OUTstanding Amarillo getting set for its annual gay Pride month party; more than 1,000 expected to attend
Renee Baker | Contributing Writer email@example.com
AMARILLO — Twenty-six years ago this month in Amarillo, a “heartsick” parent wrote to Ann Landers begging for advice about their daughter, who had just come out as a lesbian.
The parent worried, “Did we raise her wrong?” and “Is it our fault that she is like this?”
They found it impossible to welcome their daughter’s gay lover into the family “as if it was normal.”
Landers replied that no one knows for sure why people are gay, whether nature or nurture, but “unless you accept your daughter … you will lose her forever.”
It is 2010 now, and we can only hope that whole family is still together — and perhaps celebrating at PRIDEfest in the Texas Panhandle.
The festival takes place Saturday, June 26, at Amarillo’s Thompson Park.
Cyndy Walton, president of OUTstanding Amarillo, said anywhere from 1,000 to 1,500 people are expected to attend.
“The event is about celebrating our pride as LGBT folks,” Walton said, “in the middle of town.”
OUTstanding is the primary nonprofit resource organization for the LGBT community in the Texas Panhandle area and is celebrating its 12th anniversary this year.
Instead of having a parade, the organization hosts a family-oriented picnic complete with volleyball tournament, music, vendors and food booths. The Amarillo Metropolitan Community Church will be serving ice cream and setting up a dunking booth.
Walton said, “This is a time of year that we see folks we don’t see at any other time.”
The Pride event, she says, is affirming for the community, and it allows the community as a whole to get to know the city’s LGBT residents, Walton said.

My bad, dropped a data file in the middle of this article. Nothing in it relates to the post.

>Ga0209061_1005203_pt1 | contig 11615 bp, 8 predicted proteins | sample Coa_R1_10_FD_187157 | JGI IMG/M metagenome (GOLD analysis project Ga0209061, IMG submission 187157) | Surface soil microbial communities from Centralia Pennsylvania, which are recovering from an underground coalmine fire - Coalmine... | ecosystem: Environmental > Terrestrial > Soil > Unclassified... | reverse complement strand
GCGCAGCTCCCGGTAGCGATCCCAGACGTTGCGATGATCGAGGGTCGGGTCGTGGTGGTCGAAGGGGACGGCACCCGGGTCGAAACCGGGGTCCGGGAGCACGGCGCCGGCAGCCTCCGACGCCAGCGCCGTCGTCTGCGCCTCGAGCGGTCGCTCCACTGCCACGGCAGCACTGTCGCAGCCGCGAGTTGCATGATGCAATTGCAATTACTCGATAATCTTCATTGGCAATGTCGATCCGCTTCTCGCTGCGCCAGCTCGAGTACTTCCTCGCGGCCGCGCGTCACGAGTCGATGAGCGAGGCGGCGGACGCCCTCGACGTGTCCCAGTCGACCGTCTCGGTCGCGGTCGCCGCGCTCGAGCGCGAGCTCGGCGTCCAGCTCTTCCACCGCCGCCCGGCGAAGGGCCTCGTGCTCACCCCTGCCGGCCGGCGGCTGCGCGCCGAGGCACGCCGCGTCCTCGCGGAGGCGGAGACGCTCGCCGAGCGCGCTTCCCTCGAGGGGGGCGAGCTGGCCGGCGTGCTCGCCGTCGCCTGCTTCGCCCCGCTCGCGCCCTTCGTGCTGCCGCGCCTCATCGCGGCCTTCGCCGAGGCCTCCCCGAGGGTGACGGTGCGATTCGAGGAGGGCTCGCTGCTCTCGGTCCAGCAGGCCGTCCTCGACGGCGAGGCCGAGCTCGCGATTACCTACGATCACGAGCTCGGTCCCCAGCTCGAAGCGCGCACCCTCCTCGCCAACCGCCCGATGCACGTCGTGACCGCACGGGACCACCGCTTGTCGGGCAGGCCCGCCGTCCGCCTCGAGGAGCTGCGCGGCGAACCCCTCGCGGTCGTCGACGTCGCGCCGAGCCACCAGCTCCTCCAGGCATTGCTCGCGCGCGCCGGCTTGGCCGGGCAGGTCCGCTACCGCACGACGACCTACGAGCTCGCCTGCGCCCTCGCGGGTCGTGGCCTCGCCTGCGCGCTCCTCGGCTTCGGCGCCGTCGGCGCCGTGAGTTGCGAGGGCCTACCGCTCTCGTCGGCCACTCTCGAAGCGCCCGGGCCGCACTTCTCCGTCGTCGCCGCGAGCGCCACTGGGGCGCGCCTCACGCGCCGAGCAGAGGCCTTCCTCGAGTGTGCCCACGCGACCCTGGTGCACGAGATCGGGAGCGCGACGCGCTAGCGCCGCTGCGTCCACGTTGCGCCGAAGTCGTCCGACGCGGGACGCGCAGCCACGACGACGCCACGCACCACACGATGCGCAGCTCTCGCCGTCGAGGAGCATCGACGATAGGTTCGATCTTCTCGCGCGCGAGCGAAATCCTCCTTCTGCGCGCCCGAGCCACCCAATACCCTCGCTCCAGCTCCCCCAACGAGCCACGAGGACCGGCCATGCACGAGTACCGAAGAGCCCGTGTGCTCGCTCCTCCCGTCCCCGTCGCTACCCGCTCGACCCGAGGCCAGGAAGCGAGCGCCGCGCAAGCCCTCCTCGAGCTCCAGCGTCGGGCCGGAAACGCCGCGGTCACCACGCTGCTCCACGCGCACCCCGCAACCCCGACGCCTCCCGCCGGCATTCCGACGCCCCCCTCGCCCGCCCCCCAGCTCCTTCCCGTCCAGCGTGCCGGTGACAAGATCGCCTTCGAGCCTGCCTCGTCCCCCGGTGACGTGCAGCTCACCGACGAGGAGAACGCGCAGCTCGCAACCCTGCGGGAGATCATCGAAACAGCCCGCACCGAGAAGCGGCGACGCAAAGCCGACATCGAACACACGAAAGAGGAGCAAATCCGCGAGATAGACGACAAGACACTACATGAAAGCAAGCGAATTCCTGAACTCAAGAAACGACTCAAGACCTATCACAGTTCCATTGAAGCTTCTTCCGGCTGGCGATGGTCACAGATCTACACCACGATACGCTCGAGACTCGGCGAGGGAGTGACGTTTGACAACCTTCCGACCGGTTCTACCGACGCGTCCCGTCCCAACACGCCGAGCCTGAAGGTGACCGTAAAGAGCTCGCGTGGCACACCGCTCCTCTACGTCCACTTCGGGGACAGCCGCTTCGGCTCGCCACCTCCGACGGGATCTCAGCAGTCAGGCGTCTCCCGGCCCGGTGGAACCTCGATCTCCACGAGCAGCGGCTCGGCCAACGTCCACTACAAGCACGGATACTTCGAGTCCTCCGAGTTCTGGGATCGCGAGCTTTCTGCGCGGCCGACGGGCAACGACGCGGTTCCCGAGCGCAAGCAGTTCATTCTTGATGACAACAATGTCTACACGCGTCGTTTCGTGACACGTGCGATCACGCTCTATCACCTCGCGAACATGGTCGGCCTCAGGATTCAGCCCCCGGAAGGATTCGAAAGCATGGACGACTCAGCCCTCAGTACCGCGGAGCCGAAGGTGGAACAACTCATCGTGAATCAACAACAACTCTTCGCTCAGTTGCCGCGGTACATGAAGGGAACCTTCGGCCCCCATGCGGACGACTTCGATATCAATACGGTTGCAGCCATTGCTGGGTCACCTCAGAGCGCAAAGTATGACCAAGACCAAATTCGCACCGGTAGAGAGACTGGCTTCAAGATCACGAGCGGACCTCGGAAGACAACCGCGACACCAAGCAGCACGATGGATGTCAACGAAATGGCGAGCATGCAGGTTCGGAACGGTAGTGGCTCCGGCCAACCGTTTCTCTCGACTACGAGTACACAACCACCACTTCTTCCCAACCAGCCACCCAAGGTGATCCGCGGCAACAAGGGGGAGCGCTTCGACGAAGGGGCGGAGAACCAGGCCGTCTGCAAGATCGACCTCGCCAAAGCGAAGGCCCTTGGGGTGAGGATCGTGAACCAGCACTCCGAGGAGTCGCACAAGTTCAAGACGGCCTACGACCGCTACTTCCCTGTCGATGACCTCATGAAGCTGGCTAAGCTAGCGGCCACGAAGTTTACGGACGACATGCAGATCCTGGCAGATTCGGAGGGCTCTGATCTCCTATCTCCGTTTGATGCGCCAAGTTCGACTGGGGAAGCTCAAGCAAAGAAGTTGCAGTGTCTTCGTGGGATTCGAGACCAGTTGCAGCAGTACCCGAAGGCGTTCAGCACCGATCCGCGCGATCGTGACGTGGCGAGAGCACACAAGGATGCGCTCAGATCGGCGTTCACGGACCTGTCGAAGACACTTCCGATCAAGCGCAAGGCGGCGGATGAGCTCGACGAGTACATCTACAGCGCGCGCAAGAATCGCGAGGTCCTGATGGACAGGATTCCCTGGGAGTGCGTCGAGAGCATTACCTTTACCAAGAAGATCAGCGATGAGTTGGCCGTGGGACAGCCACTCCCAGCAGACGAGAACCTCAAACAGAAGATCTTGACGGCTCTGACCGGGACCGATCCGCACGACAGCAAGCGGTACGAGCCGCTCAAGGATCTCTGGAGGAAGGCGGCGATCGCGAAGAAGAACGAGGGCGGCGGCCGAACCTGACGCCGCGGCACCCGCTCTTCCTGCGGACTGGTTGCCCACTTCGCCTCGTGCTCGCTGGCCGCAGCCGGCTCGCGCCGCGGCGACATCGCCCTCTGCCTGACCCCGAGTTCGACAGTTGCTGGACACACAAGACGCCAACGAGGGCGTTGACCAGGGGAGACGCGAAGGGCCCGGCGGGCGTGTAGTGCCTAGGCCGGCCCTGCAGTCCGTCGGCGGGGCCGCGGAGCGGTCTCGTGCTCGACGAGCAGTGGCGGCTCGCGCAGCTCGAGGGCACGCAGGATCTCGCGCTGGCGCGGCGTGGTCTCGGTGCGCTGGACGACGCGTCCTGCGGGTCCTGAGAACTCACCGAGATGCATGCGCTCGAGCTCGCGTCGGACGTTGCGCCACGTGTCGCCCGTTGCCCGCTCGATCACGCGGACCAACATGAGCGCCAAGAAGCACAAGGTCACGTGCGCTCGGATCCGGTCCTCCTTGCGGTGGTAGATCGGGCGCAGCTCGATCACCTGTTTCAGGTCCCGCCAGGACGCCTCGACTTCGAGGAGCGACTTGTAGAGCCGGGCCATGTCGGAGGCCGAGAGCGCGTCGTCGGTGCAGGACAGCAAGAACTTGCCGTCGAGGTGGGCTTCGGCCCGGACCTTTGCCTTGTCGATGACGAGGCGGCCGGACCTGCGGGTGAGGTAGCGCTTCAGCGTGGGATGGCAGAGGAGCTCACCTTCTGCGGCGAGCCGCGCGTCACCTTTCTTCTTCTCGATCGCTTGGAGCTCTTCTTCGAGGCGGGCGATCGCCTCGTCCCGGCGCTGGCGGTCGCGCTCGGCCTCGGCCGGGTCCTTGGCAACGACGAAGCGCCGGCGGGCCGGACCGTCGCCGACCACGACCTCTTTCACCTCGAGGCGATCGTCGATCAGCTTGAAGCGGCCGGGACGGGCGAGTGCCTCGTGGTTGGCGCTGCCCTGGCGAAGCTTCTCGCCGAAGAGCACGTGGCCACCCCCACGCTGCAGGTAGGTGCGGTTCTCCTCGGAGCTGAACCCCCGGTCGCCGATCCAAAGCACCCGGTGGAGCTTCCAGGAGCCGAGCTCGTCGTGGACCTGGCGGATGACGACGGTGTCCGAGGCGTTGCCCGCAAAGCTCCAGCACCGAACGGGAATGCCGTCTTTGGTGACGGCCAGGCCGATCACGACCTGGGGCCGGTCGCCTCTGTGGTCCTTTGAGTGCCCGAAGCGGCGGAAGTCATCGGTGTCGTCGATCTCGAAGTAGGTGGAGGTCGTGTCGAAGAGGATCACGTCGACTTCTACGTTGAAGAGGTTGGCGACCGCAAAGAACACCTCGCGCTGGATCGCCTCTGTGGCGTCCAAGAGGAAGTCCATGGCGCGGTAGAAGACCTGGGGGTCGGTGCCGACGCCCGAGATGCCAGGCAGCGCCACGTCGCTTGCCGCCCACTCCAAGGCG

The festival has taken place for 15 to 20 years, according to board members.
And during that time, Walton said, “We have come a long ways, being out, being present.”
Amanda Blackshear of Dallas was surprised that Amarillo had progressed so far as to have a festival. She lived in the Panhandle from 1975 to 1980 and moved to Dallas so she could be openly gay.
Blackshear reminisced about the gay bars having no signs out front and about having to enter the barsw through the back alley.
“Many Amarillo folks are still not out,” she said of friends she talked to during a recent visit to the Panhandle. “But it is good to know that the younger gays aren’t so closeted.”
Sandra Dunn, a board member for OUTstanding, said she is expecting Mayor Debra McCart to attend the festival. The mayor’s office was not available for comment.
Dunn said she expects the event to be peaceful and that it gives her a chance to get outside and be with others like herself.
Several off-duty police officers will be at the event to ensure everyone’s safety, Dunn said, noting thatRepent Amarillo, a spiritual warfare group, picketed the PRIDEfest in 2009.
“[While] there are a few people in town who like to cause trouble, for the most part, the community is very accepting, and I’m not aware of a lot of discrimination,” she said.
Dunn said the world is not a scary closet and LGBT people have to learn to believe and be true to themselves.
“The hardest thing is to get over that fear,” she said. “If you get over that, it’s not so bad.”
For more information about PRIDEfest, go online to OUTstandingAmarillo.org.
Renee Baker is a freelance writer and can be found online at GenderPower.com.
This article appeared in the Dallas Voice print edition June 18, 2010.
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